which will run all those commands twice a second. seems like overkill, but sometimes you need that granularity!

    as to my current favorite command, i have to go with !command. for example, if the below ssh command is in my bash history:

    Code:
    ssh -Y user@remove_server1
    then i can just type:
    Code:
    !ssh
    and history will grab the most recently run ssh command and run it for me. a serious time saver...
    jayd512 likes this.

  3. #3
    Penguin of trust elija's Avatar
    Join Date
    Jul 2004
    Location
    Either at home or at work or down the pub
    Posts
    3,488
    !! is probably my current favourite. It re-runs the previous command. Usually it goes like this:
    Code:
    some long command with lots of parameters
    ERROR: permission denied
    sudo !!
    jayd512 likes this.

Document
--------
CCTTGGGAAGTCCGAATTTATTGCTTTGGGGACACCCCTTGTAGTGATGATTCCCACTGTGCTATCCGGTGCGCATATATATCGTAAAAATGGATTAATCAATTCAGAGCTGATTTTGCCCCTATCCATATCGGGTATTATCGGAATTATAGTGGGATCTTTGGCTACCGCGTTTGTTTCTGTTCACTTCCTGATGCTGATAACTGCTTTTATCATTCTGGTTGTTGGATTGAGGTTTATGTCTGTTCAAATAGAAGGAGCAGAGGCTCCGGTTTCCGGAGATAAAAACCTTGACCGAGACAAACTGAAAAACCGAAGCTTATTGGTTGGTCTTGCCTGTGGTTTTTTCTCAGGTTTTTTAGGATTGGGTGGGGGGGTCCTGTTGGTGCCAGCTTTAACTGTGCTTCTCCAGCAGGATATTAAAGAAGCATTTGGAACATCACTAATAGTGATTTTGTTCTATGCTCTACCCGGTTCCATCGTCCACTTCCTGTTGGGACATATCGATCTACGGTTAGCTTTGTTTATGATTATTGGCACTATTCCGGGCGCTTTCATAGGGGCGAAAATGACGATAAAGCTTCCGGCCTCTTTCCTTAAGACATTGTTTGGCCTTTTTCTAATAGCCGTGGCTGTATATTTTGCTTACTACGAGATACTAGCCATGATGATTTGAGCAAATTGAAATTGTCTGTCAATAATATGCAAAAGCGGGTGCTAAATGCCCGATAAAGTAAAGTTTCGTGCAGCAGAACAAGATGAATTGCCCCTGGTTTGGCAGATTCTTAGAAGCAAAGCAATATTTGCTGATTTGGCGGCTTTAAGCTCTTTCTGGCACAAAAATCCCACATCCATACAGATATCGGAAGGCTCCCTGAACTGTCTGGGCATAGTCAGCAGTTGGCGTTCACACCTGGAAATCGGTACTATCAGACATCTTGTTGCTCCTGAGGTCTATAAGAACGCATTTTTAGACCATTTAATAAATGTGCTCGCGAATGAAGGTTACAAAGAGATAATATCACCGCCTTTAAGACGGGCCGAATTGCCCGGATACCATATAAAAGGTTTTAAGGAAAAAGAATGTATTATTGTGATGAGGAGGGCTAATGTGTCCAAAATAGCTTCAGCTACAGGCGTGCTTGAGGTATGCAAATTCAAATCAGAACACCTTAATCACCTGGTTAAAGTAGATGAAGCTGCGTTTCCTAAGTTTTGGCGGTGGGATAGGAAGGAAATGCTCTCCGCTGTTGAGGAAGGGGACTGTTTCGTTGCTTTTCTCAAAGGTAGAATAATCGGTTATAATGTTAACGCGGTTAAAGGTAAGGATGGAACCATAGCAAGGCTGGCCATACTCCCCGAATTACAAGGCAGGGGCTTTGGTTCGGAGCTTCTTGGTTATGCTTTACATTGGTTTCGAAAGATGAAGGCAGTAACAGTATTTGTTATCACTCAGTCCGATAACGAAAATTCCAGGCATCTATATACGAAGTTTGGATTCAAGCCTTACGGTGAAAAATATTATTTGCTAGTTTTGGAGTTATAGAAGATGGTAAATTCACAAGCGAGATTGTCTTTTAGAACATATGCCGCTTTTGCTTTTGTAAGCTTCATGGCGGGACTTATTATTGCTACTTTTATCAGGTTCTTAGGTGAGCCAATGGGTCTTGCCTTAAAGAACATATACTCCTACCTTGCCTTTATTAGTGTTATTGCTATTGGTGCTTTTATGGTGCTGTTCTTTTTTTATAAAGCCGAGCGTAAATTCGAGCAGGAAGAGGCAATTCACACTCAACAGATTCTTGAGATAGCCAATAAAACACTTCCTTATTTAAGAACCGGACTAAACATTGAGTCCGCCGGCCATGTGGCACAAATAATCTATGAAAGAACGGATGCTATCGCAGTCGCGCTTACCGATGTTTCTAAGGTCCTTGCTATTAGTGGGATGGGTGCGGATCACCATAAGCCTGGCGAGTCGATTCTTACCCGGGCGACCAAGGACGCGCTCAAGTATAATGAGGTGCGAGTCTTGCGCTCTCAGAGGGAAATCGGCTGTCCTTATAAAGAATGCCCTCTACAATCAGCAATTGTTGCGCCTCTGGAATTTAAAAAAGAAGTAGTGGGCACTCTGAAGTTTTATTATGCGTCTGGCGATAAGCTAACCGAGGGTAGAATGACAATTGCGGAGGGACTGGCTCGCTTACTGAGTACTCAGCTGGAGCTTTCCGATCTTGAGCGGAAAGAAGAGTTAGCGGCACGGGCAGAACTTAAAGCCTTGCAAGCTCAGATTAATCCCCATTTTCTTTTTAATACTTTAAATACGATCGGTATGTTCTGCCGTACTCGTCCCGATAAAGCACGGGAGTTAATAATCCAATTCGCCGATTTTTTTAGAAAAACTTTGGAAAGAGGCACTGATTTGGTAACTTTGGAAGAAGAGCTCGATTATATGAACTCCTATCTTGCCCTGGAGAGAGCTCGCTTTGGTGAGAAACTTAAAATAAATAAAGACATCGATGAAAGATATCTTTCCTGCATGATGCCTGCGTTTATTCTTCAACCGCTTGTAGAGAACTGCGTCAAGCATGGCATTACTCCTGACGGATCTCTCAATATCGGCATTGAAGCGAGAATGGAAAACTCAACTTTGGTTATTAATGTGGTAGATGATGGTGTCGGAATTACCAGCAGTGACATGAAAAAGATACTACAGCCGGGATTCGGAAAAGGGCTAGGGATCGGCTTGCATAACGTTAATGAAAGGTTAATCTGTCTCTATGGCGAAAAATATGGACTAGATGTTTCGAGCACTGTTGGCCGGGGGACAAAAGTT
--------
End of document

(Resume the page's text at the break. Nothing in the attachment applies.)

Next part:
What do we want?
    Time machines!

    When do we want 'em?
    Doesn't really matter does it!?


    Conkybots: Interactive plugins for your Conkys!

  4. #4
    Linux Guru Lakshmipathi's Avatar
    Join Date
    Sep 2006
    Location
    3rd rock from sun - Often seen near moon
    Posts
    1,757
    I like this: Sometimes you want to copy some command from 'history' command's output and modify it and re-run them

    For example,if history has following output:
    Code:
      778  cat /etc/sudoers
      779  vim /etc/sudoers
      780  ls
      781  cat fabfile.py
      782 vim /etc/sudoers
       783 ls
    to change 'filename' in cat command do :
    Code:
    !781:p
    Now press up-arrow , go and edit the command
    elija likes this.